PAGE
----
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The Chicago Bears will be wearing 1936 throwback uniforms this Sunday as part of the team’s season-long centennial celebration. There’s nothing unusual about that, of course. Barely a day goes by nowadays without some team, somewhere, wearing a throwback uni, whether as a nod to retro style or as a way to showcase the team’s visual history.

But the Bears have done something new. In a two-minute video segment posted to the team’s website and social media accounts on Tuesday night, team chairman George McCaskey and five players—quarterbacks Mitch Trubisky and Chase Daniel, defensive lineman Akiem Hicks, linebacker Danny Trevathan, and tight end Trey Burton—addressed the uncomfortable truth that the NFL was a segregated, all-white league in 1936, thanks to a 12-year ban on black players that ran from 1934 through 1945. That means the black players currently on the Bears roster, including Hicks, Trevathan and Burton, will be the first African-Americans ever permitted to wear this uniform on the field.

I’ve been writing about uniforms for more than 20 years. To my knowledge, this is the first time a team in any sport has provided this type of historical context for a throwback uniform. (The closest thing to it is Major League’s Baseball’s occasional use of Negro League throwbacks, which send their own unmistakable message.) The video is all the more remarkable for the way it shows players and ownership speaking with a unified voice about a shameful but unavoidable aspect of the team’s history.

The impetus for the video appears to have come from a recent SB Nation article by Chicago sports historian Jack Silverstein, which showed that the NFL’s own account of the league’s segregated period has often been a bit blurry and concluded that Bears founder George S. Halas probably had larger role in the black player ban than has previously been acknowledged. One of the most powerful moments in the video is when McCaskey—Halas’s grandson — says, “Integration of the NFL, and the Bears, was too long in coming.” To see him saying that, while flanked by several black players, amounts to a uniform-based truth and reconciliation moment.

I’ll leave it to others to relitigate the NFL’s segregated period, or Halas’ culpability for it. As a uniform columnist, I’m more interested in what this all says about throwback uniforms.

First, some quick background: Throwback games have been with us for nearly three decades now. The first one was held by MLB’s Chicago White Sox in 1990. The first NFL team to dabble with throwbacks was the 1993 Jets (they sort of half-assed it by putting their old helmet logo on their then-current green helmet shell), and then the whole league went retro the following year to mark the NFL’s 75th anniversary.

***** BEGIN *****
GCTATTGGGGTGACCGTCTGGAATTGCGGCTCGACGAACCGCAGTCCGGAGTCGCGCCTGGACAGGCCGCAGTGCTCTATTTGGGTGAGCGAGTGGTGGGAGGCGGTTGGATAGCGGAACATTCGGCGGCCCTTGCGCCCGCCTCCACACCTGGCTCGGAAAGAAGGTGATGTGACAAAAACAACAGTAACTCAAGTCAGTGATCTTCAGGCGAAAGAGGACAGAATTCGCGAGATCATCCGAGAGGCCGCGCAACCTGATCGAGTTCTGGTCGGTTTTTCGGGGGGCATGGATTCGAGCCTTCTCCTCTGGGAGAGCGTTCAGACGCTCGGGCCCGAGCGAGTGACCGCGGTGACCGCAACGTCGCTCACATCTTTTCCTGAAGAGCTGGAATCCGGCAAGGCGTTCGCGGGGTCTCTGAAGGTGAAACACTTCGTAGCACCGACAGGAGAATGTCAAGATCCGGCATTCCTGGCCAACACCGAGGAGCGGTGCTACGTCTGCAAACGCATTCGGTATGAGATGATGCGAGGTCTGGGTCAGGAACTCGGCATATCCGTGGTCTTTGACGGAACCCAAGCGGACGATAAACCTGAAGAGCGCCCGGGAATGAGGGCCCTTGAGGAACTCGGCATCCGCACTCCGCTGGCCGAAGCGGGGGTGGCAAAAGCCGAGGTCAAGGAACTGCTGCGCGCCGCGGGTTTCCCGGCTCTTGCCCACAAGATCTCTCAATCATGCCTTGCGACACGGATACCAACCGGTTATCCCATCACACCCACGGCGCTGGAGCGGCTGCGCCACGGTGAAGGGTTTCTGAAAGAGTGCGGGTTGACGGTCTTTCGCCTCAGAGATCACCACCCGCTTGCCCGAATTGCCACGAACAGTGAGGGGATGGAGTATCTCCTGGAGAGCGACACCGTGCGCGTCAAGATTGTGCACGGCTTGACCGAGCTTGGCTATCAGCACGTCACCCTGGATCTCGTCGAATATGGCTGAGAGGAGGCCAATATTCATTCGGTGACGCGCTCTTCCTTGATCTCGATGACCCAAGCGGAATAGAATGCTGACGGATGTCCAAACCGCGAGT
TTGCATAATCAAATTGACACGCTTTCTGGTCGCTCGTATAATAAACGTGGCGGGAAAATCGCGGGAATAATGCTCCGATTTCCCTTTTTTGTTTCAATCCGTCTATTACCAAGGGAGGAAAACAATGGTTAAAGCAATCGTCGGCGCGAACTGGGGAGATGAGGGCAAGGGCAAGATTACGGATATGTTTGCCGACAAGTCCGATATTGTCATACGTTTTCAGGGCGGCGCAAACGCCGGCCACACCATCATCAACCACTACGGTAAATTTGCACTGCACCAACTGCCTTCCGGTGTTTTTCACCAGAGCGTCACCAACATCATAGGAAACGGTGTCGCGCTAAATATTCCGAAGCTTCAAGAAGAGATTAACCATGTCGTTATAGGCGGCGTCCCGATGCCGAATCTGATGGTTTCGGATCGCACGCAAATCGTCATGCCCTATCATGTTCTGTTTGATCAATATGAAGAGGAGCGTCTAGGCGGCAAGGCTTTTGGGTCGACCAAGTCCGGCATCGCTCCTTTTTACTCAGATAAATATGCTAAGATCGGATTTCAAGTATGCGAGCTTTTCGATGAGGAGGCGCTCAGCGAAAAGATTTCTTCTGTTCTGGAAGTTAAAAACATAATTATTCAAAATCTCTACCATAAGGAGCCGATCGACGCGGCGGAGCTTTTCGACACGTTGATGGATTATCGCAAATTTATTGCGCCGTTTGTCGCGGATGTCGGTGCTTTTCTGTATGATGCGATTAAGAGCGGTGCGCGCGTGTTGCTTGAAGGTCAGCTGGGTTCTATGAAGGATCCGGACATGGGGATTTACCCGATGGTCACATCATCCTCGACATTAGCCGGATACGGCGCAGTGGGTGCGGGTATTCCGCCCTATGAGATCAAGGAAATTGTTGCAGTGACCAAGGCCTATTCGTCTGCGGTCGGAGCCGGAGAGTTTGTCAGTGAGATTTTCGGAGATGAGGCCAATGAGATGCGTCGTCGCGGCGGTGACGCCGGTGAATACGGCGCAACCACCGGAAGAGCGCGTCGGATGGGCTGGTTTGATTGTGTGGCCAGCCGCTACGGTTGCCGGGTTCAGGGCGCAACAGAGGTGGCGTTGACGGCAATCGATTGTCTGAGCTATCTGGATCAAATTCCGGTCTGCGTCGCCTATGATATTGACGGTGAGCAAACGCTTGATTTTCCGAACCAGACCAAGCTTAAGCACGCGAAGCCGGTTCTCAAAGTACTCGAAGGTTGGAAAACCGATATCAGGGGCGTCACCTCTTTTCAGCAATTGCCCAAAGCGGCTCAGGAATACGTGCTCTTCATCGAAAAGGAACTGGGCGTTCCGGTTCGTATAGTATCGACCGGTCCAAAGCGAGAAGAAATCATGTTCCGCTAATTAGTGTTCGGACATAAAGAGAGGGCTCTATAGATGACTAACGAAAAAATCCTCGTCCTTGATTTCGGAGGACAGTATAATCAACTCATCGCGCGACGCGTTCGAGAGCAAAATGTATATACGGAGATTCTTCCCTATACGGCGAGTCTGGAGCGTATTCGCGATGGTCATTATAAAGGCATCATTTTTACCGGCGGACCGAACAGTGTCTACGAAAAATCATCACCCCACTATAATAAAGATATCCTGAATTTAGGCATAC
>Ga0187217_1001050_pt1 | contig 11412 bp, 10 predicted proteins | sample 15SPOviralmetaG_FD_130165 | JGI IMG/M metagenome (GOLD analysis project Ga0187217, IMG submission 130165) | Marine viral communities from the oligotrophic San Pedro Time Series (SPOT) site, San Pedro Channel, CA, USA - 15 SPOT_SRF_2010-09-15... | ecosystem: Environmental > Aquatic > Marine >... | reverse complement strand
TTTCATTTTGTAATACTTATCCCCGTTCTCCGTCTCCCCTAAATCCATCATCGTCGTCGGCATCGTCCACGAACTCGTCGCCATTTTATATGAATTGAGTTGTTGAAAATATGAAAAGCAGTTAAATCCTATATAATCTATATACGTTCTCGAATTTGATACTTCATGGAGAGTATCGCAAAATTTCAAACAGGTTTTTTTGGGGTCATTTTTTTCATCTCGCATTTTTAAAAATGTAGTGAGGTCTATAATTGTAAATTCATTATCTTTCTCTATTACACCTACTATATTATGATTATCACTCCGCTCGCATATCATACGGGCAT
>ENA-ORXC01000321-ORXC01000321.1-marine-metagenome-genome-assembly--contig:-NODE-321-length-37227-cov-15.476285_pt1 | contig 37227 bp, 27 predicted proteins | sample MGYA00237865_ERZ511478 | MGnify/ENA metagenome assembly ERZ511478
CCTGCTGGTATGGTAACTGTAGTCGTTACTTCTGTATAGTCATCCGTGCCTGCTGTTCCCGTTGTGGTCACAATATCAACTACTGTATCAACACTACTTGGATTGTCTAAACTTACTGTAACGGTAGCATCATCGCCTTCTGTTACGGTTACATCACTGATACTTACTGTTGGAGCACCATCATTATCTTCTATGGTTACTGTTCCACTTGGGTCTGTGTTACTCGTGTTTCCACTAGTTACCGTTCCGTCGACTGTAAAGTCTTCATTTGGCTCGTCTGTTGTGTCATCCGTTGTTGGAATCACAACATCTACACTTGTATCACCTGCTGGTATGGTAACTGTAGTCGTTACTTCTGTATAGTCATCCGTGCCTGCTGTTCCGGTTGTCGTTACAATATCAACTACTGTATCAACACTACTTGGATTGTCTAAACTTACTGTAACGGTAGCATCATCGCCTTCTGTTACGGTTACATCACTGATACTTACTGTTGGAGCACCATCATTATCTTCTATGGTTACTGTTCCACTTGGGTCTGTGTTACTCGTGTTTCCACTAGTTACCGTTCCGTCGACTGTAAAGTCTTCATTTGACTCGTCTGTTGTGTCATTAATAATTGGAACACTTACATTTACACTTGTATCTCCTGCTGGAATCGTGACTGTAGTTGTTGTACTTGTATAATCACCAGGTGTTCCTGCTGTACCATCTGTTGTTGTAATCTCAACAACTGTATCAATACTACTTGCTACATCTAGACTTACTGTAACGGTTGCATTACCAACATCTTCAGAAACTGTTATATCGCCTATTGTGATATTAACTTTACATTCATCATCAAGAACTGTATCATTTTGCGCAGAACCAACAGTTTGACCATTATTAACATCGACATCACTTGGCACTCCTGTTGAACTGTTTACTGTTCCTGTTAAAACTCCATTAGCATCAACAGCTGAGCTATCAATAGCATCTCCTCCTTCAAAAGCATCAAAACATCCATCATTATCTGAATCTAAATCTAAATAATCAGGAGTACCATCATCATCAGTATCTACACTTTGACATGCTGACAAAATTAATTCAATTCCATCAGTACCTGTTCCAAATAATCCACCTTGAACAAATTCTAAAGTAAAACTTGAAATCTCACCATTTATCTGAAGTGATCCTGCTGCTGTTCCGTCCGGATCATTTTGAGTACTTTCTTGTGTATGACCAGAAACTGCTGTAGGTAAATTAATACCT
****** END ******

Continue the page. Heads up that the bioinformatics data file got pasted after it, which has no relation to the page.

In the years since, throwbacks have become a standard phenomenon across the sports landscape. They tend to be popular with fans and are often bundled into larger marketing promotions that feature retro scoreboard graphics, period-appropriate concession prices and stadium music, and so on. The net effect is to create the image of a simpler, more innocent time.

The Bears’ video is an important reminder that the past was often neither simple nor innocent, especially for marginalized communities. The statement provides framing and context that serves as a valuable corrective to our temptation to view the past through the hazy lens of romantic nostalgia.

The video also reminds us that sports is often about mythmaking, but myths can be slanted. Consider, for example, that the original 1936 uniform that served as the basis for this Sunday’s Bears throwback is often referred to by uni aficionados as the “Bronko Nagurski uniform,” because of an iconic rendering of Nagurski wearing it. It had never occurred to me, or probably to most other fans, that we might be calling that uniform by someone else’s name today if the NFL’s ban on black players hadn’t been in effect in 1936.

Will other teams follow the Bears’ lead and create a new, more historically aware phase of throwback programming? There are certainly plenty of opportunities for it. The Packers’ current throwback design, which they wore just last week, dates back to 1937—smack in the middle of the league’s segregated era. Over on the baseball diamond, the Cincinnati Reds have celebrated their 150th anniversary this season by wearing a whopping 15 different throwback designs—seven of which predate Jackie Robinson’s MLB debut. Nobody, myself included, said anything about that. It’s time to rethink that approach.

The Bears are putting their money where their mouth is by auctioning off some of this Sunday’s throwback jerseys and donating the proceeds to player-selected community organizations—a good way to connect the past to the present, and to atone for past transgressions. As Trevathan says in the video, “Our organization is glorious, but it is not perfect.” By the standards of modern sports marketing, that’s a big admission. Here’s hoping other teams take a similar approach with their own throwback uniform programs.

Paul Lukas writes about uniforms for SI. You can read more of his uniform writing on his Uni Watch Blog, plus you can follow him on Twitter and Facebook, or sign up for his mailing list so you won’t miss any of his SI columns. Want to learn about his Uni Watch Membership Program check out his Uni Watch merchandise, or just ask him a question? Contact him here.

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